Next-generation sequencing (NGS) data provides tremendous opportunities for making new discoveries in biology and medicine. However, a structure of NGS data poses many inherent challenges - for example, reads have high error rates, read mapping is sometimes uncertain, and coverage is variable and in many cases low or completely absent. These challenges make accurate individual-level genotype calls difficult and make downstream analysis based on genotypes problematic if genotype uncertainty is not accounted for. In this dissertation, I present recent works addressing challenges that arise in the analysis of NGS data for population genetic inferences and and provide recommendations and guidelines to interpret such data with precision. Throughout this dissertation, I focus on estimating the site frequency spectrum (SFS). The distribution of allele frequencies across polymorphic sites, also known as the SFS, is of primary interest in population genetics. It is a complete summary of sequence variation at unlinked sites and more generally, its shape reflects underlying population genetic processes.
First, I characterize biases that can arise inferring the SFS from low- to medium-coverage sequencing data and present a statistical method that can ameliorate such biases. I compare two approaches to estimate the SFS from sequencing data: one approach infers individual genotypes from aligned sequencing reads and then estimates the SFS based on the inferred genotypes (call-based approach) and the other approach directly estimates the SFS from aligned sequencing reads by maximum likelihood (direct estimation approach). I find that the SFS estimated by the direct estimation approach is unbiased even at low coverage, whereas the SFS by the call-based approach becomes biased as coverage decreases. The direction of the bias in the call-based approach depends on the pipeline to infer genotypes. Estimating genotypes by pooling individuals in a sample (multisample calling) results in underestimation of the number of rare variants, whereas estimating genotypes in each individual and merging them later (single-sample calling) leads to overestimation of rare variants. I characterize the impact of these biases on downstream analyses, such as demographic parameter estimation and genome-wide selection scans. This work highlights that depending on the pipeline used to infer the SFS, one can reach different conclusions in population genetic inference with the same data set. Thus, careful attention to the analysis pipeline and SFS estimation procedures is vital for population genetic inferences.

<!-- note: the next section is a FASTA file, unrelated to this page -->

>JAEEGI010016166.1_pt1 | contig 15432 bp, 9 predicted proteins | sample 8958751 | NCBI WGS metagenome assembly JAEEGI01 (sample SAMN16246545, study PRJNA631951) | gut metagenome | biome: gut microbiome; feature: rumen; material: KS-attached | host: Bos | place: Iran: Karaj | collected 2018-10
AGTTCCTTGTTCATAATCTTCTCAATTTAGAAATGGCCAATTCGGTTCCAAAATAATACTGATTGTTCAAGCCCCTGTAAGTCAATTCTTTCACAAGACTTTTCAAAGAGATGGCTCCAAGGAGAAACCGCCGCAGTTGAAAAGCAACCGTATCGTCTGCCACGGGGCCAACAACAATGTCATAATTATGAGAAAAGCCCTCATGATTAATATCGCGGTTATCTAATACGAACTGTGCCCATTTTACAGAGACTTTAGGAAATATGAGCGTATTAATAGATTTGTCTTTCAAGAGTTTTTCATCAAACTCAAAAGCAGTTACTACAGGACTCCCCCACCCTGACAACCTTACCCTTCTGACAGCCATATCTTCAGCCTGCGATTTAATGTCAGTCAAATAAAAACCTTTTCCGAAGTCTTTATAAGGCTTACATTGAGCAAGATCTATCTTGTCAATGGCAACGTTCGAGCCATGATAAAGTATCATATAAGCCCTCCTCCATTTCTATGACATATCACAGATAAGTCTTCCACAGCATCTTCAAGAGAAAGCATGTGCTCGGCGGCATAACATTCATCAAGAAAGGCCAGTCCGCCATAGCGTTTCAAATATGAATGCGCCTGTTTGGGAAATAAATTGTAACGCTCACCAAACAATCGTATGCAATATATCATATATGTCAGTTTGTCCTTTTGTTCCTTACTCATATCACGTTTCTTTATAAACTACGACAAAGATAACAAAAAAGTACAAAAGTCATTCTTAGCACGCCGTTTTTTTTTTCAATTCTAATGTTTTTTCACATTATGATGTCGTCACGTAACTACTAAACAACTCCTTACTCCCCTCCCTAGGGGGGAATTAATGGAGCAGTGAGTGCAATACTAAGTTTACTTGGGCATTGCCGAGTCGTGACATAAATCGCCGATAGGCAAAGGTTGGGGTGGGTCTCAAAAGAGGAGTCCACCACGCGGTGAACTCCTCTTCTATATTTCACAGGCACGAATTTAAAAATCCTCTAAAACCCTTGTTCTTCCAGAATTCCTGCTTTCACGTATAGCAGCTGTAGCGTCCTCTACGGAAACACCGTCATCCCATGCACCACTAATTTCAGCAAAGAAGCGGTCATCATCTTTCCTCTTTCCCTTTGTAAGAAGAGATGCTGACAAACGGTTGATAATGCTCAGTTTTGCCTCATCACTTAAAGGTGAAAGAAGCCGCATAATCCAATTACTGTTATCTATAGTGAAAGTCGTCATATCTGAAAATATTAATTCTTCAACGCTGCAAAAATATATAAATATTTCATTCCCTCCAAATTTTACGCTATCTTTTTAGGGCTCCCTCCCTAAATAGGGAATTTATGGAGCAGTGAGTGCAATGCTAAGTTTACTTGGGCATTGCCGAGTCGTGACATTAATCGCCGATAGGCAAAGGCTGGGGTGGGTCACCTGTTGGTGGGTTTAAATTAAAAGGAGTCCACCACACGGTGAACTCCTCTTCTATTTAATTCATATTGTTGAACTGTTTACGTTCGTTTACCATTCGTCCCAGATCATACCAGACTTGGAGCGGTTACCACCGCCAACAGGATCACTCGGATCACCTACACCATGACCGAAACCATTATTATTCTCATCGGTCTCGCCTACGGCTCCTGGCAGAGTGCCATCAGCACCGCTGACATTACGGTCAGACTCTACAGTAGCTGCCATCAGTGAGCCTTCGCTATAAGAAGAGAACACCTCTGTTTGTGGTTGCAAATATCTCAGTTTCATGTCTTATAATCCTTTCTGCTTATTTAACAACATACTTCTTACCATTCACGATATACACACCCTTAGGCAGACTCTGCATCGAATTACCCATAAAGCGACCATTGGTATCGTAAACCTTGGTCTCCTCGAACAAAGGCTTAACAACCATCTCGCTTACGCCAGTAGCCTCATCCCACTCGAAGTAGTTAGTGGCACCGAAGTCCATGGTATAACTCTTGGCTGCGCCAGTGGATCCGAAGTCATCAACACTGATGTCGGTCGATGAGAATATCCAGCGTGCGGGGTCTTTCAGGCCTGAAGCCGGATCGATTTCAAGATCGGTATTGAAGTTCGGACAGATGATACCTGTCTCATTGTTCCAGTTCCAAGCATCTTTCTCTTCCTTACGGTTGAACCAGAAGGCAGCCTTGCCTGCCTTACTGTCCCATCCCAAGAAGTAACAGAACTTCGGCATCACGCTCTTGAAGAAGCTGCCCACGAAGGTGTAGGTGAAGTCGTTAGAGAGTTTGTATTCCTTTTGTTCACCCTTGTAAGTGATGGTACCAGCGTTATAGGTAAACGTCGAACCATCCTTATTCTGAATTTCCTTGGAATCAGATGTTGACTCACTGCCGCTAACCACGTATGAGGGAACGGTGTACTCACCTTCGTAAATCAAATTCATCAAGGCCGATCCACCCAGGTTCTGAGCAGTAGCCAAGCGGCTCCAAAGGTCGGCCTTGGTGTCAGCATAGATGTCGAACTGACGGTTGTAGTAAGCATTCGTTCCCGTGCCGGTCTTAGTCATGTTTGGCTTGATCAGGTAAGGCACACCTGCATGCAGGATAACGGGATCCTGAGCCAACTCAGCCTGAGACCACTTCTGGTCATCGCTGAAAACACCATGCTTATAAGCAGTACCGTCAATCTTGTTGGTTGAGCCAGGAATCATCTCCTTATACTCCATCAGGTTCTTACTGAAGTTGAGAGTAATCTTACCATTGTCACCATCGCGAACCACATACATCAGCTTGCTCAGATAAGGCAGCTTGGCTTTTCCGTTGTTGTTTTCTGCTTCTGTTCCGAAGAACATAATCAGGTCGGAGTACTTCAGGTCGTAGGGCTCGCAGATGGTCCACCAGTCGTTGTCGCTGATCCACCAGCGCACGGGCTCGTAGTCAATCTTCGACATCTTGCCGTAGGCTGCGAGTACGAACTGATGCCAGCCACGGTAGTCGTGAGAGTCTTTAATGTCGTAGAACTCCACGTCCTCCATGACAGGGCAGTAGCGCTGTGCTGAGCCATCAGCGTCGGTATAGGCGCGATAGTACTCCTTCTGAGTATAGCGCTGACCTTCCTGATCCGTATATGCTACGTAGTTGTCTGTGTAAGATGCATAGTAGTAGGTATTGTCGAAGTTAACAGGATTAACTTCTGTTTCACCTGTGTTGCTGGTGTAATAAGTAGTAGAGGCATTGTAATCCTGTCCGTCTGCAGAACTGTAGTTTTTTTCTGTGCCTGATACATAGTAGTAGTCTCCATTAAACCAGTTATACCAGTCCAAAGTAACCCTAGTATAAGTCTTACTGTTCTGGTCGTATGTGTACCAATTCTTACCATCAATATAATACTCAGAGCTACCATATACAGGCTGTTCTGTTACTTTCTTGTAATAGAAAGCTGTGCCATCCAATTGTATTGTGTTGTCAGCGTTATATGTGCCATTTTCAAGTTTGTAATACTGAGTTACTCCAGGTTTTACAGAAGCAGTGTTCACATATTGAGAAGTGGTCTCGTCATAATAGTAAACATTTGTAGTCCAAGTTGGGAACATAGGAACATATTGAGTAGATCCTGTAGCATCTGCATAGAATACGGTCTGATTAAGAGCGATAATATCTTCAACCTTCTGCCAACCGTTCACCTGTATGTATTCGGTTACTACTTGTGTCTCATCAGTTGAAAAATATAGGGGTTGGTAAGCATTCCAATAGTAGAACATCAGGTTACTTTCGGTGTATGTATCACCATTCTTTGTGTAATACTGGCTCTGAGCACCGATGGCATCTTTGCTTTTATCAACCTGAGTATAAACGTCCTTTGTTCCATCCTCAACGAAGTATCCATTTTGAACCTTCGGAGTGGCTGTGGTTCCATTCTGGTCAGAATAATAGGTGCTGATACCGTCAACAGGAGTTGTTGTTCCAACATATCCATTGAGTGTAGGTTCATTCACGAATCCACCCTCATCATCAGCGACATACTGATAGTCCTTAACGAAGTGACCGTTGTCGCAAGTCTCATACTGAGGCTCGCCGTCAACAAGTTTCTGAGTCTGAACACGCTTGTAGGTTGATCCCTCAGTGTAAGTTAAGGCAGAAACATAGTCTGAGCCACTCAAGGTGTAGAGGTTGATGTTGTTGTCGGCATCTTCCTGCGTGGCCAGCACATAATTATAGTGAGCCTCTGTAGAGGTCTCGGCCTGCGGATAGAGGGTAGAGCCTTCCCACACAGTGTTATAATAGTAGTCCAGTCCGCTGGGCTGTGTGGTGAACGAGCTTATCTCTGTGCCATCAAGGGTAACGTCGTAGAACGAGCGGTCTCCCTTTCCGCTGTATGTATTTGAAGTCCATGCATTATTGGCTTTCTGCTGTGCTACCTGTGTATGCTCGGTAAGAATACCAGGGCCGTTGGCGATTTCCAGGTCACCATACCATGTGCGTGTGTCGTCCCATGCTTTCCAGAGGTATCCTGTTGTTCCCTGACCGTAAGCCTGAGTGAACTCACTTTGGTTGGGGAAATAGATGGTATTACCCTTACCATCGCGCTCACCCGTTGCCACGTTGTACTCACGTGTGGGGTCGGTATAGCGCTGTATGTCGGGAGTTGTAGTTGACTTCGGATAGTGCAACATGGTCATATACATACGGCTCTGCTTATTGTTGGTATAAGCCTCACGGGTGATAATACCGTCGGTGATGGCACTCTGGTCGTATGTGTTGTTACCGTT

Next, I describe a development of a novel algorithm that can speed-up the existing direct estimation method with the EM optimization. The existing method directly estimates the SFS from sequencing data by first computing site likelihood vectors (i.e. the likelihood a site has a each possible allele frequency conditional on observed sequence reads) using a dynamic programming (DP) algorithm. Although this method produces an accurate SFS, computing the site likelihood vector is quadratic in the number of samples sequenced. To overcome this computational challenge, I propose an algorithm we call the adaptive K-restricted algorithm, which is linear in the number of genomes to compute the site likelihood vector. This algorithm works because in a lower triangular matrix that arises in the DP algorithm, all non-negligible values of the site likelihood vector are concentrated on a few cells around the best- guess allele counts. I show that this adaptive K-restricted algorithm has comparable accuracy but is faster than the original DP algorithm. This speed improvement makes SFS estimation practical when using low coverage NGS data from a large number of individuals.
Finally, as an application, I analyze high-coverage sequencing data of two dogs and three wolves to detect genetic signatures of adaptation during early dog domestication. This work is part of a larger research effort, called the Canid Genome Project, where I take the lead in the selection scans. We identify the importance of dietary evolution in early dog domestication, supported by our top selection hit, a CCRN4L gene. Moreover, we observe that genes affecting brain function, metabolism, and morphology show signatures of selection in the dog lineage.